There are many different types of fertiliser and weedkiller that can be applied to lawns, but why would you want to do so? The general answer is to improve the lawn, which they can do in a number of ways.
Fertiliser, which may also be sold as lawn food or as some types of lawn greener, is used to provide extra nutrients to help the grass grow. Grass that hasn't been treated can deplete the nutrients that are in the soil and, if they aren't replaced, this can make it easier for hardier plants such as weeds and moss that are better suited to growing in soil with poor levels of nutrients to start invading the lawn.
Credit: SXC.HUWeedkiller, naturally, kills weeds, and some types are also designed to kill moss as well. Be aware that after a lawn has been treated with moss- and weedkiller it may look patchy after the moss and weeds have been killed off, as a lot of the "lawn" may have actually consisted of weeds. At this point grass seed may well need spreading on the patches that appear to establish new grass there before the weeds come back. This should probably be done at the beginning of the growing season so that the new grass has enough time to establish itself.
Before applying the fertiliser, or weedkiller or a combination, to your lawn, make sure you read the instructions, and read them properly. Most chemical supplements have various prohibitions about when they should, or should not, be applied, especially regarding pets and children, the treated areas, and those fertilisers combined with weedkillers, or weedkiller by themselves. Weedkillers are normally poisonous, so care needs to be taken with their use. Accidentally getting them into a fish pond will have potentially fatal effects on the fish for example.
Some supplements will require "watering in" before allowing children or pets on the lawn, although keeping them off is not the easiest thing to do. Often, you will need to water the lawn if it doesn't rain within a specified amount of time as stated on the container the supplement came in after it is applied. This is frequently true even with those that don't require children and pets to be kept off the treated area until it has been watered in, as they often still need watering in so that the fertiliser or weedkiller actually works. This normally applies to fertilisers rather than weedkillers, as the nutrients in them need to soak into the lawn. Weedkillers may need time to affect the leaves of weeds before they are washed into the soil.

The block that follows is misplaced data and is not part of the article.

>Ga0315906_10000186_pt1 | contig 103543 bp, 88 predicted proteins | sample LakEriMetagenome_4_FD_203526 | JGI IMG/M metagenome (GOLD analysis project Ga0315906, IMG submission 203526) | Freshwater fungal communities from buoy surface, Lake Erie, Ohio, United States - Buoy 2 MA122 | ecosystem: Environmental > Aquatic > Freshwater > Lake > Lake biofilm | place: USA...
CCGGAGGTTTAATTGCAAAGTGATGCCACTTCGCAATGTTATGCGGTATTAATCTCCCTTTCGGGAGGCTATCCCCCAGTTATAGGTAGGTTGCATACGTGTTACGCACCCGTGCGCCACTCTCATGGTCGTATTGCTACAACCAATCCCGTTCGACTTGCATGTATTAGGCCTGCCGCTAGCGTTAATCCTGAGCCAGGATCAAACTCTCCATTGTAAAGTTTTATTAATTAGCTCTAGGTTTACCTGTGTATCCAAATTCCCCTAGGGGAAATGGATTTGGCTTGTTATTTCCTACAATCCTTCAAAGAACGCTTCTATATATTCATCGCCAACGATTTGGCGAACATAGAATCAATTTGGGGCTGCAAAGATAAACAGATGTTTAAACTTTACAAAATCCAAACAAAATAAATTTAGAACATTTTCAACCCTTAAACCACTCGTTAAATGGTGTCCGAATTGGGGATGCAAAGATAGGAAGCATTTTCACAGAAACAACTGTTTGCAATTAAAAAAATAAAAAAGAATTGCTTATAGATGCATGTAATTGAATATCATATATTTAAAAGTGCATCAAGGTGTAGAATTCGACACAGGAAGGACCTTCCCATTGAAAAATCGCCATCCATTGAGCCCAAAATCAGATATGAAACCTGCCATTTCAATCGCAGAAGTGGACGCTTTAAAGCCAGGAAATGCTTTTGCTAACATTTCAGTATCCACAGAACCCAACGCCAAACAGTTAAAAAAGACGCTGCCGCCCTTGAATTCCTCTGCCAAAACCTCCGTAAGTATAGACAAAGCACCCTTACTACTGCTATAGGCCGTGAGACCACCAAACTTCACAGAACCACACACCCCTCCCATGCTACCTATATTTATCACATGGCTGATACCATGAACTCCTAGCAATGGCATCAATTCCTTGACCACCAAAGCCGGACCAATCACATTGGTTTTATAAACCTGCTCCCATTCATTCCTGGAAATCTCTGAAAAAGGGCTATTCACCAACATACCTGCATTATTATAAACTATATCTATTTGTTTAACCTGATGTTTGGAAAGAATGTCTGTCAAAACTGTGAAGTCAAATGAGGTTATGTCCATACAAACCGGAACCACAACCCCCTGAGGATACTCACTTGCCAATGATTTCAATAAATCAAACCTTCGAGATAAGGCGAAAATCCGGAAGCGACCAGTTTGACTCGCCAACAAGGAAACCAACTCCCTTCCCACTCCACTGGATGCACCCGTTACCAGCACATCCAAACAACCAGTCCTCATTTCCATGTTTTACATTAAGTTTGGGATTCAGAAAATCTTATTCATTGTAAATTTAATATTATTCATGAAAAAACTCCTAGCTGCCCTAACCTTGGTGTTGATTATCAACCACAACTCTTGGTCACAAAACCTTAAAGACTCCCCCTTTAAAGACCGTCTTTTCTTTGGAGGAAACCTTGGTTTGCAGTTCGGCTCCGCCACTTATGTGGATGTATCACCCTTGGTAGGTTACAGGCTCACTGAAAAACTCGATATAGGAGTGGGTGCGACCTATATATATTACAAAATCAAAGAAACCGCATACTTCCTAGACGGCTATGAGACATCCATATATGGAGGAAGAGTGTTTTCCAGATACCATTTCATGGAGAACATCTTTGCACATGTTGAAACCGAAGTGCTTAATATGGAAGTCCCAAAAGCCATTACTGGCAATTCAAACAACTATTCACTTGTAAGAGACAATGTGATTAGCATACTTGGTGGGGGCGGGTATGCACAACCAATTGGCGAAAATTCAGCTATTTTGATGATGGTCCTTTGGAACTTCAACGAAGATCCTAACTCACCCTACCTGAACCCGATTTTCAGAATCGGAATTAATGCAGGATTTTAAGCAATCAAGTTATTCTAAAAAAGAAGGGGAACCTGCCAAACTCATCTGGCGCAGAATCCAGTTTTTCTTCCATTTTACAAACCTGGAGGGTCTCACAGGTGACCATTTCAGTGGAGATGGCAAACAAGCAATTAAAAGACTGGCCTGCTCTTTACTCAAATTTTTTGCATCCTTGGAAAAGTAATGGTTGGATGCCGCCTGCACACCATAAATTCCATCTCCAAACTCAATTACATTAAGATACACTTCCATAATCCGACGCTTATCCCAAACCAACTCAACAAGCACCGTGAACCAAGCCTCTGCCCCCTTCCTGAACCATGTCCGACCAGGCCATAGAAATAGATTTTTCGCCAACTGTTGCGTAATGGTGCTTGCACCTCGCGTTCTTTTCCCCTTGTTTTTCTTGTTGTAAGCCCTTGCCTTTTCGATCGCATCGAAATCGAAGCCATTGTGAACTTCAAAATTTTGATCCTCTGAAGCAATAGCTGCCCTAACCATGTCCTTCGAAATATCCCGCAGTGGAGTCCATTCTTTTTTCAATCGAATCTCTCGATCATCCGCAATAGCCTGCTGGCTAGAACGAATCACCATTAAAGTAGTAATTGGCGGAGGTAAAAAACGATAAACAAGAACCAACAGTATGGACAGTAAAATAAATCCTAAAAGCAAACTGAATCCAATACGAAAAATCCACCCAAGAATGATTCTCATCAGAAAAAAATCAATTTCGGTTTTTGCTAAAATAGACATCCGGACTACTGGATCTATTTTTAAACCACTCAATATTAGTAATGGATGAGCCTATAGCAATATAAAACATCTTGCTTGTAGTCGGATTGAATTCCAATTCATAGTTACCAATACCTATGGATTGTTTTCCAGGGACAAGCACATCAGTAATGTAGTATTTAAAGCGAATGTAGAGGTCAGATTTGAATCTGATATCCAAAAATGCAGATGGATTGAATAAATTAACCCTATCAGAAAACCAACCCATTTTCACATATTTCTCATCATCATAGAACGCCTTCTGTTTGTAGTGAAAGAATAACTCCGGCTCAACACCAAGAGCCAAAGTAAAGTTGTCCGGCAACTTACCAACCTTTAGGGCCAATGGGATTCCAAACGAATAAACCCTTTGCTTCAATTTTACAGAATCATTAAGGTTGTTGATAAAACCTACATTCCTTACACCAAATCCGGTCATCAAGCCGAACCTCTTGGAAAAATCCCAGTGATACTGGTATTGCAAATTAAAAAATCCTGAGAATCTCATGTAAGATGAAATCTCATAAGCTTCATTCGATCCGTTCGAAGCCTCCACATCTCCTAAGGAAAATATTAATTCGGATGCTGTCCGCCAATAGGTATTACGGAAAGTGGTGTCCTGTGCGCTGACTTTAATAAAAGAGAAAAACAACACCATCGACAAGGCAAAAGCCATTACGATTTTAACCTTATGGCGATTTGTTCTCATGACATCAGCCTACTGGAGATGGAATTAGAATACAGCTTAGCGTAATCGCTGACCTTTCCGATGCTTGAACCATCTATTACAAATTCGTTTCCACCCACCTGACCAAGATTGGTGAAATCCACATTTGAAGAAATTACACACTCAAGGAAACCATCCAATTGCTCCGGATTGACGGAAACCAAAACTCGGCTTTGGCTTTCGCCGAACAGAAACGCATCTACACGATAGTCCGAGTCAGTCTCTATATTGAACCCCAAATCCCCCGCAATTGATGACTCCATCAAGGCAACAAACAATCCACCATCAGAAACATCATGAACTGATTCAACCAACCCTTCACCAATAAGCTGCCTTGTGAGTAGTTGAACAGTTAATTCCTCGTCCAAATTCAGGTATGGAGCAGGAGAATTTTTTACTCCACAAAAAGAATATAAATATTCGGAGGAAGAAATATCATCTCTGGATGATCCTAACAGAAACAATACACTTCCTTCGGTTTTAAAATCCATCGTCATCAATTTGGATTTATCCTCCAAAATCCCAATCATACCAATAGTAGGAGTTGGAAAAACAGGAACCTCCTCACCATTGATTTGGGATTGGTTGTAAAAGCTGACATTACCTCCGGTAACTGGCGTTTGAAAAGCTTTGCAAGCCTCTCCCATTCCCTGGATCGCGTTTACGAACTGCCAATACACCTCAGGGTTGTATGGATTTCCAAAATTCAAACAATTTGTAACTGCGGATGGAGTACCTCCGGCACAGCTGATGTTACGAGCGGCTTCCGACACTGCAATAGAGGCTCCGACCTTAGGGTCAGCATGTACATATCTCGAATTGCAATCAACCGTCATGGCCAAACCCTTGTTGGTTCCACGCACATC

Credit: eGDC LtdConversely, the supplements often cannot be applied to a lawn if it is too wet - or too dry - or in direct sunlight. Frequently, they will need using several days after a cut and several days before the next one so, if the grass is being trimmed once per week, apply the supplement in the middle of that period, giving the lawn several days to grow before applying them and several days to absorb them before cutting.
Different Types of Fertiliser and Weedkillers
There are a variety of different lawn supplements on the market and there are differences between them, as they are often designed to be used at different times of the year and to do different jobs. Some supplements will simply fertilise the lawn, others are designed to kill weeds and moss and yet more will combine both of these functions.
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Consequently, outside the seasons in which a particular type of fertiliser or weedkiller is used it may be harder to find it for sale or, a rather better outcome, it may be sold at a discount. In the latter case it will need storing until it is used then.
Other products may be more designed for patch repair, and are used on areas of the lawn where the present grass is in poor shape, whether because it has been worn away by regular use or because weeds have throttled the grass that was there and then been eliminated to name a couple of reasons. Shady, sunny or wet areas may have suffered damage due to the conditions being less than idea for the strain of grass that was there.
How is the Fertiliser or Weedkiller Applied?
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Credit: SXC.HUOnce the amount has been determined, and a suitable type of supplement chosen for your needs, it will then need applying to the lawn. Some containers, usually the smaller, plastic ones, rather than the large bags of weedkiller and fertiliser, come with a built in spreader. With these they are simply help whilst you walk across the lawn and the supplement is then distributed. This doesn't tend to do it that evenly, as it is affected by how constant your pace is and being able to walk paths at the required distance apart. Patch repair kits will naturally only need applying in the areas that are patchy, rather than over the entire lawn.
For applying larger quantities over larger areas of grass a seed and fertiliser spreader is a possible alternative, which come in different sizes. These can distribute the supplement more evenly, and can be easier to use than the container the supplement comes in, if it does. Those without a built-in dispenser will require some other method of applying the, which could be just reaching into the container or bag of supplement and scattering it by hand, although this method increases the likelihood of the supplement getting somewhere it shouldn't and tends to give a rather uneven distribution.
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